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  2. Ack, this is such a difficult question. Because, on the one hand, like Monica says, it should be a conversation between the children and parents. But on the other hand, that's a total value judgement we're making! What if the kid asked for books about something more private, like what to do if they think the might be gay. We totally would trust the kid's right to privacy and information - because the kid is the patron at that moment, not the parent! I just...don't know how I would react!

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  3. I KNOW! It's so difficult. I've so been going back and forth about all of this. I really adamant about one answer and then I think... well... and I start at the beginning!!

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  4. I think I would fall back on the old "answer a question with a question"--why do you think your parents and your friends say different things? Are you interested in whether someone will really show up and give you presents, or in exploring this cognitive dissonance, or in the history of Father Christmas/St. Nicholas stories? (not in those words, obviously) With a child this old, I might walk them through sharing with me their observed evidence for/against Santa's existence and helping them come up with a strategy to "research" if they couldn't resolve it themself. But that's probably my school librarian side talking!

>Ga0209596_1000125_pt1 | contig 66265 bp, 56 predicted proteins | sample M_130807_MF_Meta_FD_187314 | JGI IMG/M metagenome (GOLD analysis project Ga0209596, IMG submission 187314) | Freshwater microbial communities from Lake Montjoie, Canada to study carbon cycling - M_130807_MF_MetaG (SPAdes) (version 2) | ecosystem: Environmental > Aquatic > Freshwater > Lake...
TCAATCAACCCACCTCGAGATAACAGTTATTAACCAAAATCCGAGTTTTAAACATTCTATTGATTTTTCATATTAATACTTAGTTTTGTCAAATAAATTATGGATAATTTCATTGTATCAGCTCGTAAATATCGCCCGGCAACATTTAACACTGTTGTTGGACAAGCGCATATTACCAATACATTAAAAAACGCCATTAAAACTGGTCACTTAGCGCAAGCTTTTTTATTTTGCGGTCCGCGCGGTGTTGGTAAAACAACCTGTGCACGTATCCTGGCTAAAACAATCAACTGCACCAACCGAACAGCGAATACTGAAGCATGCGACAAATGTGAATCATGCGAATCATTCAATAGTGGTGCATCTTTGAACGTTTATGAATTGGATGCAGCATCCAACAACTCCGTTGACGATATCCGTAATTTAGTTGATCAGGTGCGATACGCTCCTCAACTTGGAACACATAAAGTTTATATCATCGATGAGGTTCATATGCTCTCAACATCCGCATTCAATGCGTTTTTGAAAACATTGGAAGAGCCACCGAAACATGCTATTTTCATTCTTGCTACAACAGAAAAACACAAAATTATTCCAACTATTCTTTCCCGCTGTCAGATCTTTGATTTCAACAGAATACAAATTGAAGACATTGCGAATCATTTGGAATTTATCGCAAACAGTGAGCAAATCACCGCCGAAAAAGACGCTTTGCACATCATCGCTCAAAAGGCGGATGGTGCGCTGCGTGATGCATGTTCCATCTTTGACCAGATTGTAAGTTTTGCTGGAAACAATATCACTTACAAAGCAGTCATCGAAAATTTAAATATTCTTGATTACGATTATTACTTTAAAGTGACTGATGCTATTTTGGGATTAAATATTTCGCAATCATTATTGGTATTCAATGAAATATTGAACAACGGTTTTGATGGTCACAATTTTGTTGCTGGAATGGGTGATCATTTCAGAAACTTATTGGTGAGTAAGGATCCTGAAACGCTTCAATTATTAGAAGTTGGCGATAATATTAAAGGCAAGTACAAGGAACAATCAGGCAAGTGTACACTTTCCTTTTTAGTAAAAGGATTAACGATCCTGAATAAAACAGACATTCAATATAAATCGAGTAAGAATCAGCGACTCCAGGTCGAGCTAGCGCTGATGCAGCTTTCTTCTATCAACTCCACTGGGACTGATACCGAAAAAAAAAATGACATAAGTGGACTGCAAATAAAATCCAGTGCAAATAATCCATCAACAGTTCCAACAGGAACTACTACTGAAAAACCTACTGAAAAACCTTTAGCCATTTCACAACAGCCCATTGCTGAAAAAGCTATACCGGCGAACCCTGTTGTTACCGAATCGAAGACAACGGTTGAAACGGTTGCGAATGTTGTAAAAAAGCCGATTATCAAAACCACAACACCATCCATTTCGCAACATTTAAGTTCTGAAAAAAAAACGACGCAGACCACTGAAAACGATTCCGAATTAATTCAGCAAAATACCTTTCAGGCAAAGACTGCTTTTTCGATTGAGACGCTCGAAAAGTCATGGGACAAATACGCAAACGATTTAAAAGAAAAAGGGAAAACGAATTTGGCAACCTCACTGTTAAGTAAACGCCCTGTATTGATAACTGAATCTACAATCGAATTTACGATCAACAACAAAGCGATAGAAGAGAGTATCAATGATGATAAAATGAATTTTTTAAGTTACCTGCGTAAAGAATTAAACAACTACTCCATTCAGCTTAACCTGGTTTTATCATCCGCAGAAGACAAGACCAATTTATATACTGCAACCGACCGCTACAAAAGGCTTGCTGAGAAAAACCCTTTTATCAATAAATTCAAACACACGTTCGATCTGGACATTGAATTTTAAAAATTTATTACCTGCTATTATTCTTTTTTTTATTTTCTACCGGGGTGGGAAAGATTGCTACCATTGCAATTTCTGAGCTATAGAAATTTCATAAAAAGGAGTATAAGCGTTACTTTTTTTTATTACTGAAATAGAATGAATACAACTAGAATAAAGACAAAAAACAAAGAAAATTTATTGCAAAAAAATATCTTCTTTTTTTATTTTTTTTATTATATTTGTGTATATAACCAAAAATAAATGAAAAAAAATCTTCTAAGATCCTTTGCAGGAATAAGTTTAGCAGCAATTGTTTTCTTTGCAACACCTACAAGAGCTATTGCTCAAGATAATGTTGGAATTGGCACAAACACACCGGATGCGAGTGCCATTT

I haven't had this particular reference question, but I have had students ask me if I believe in Jesus, or if it's true that people who don't believe in Jesus are going to hell.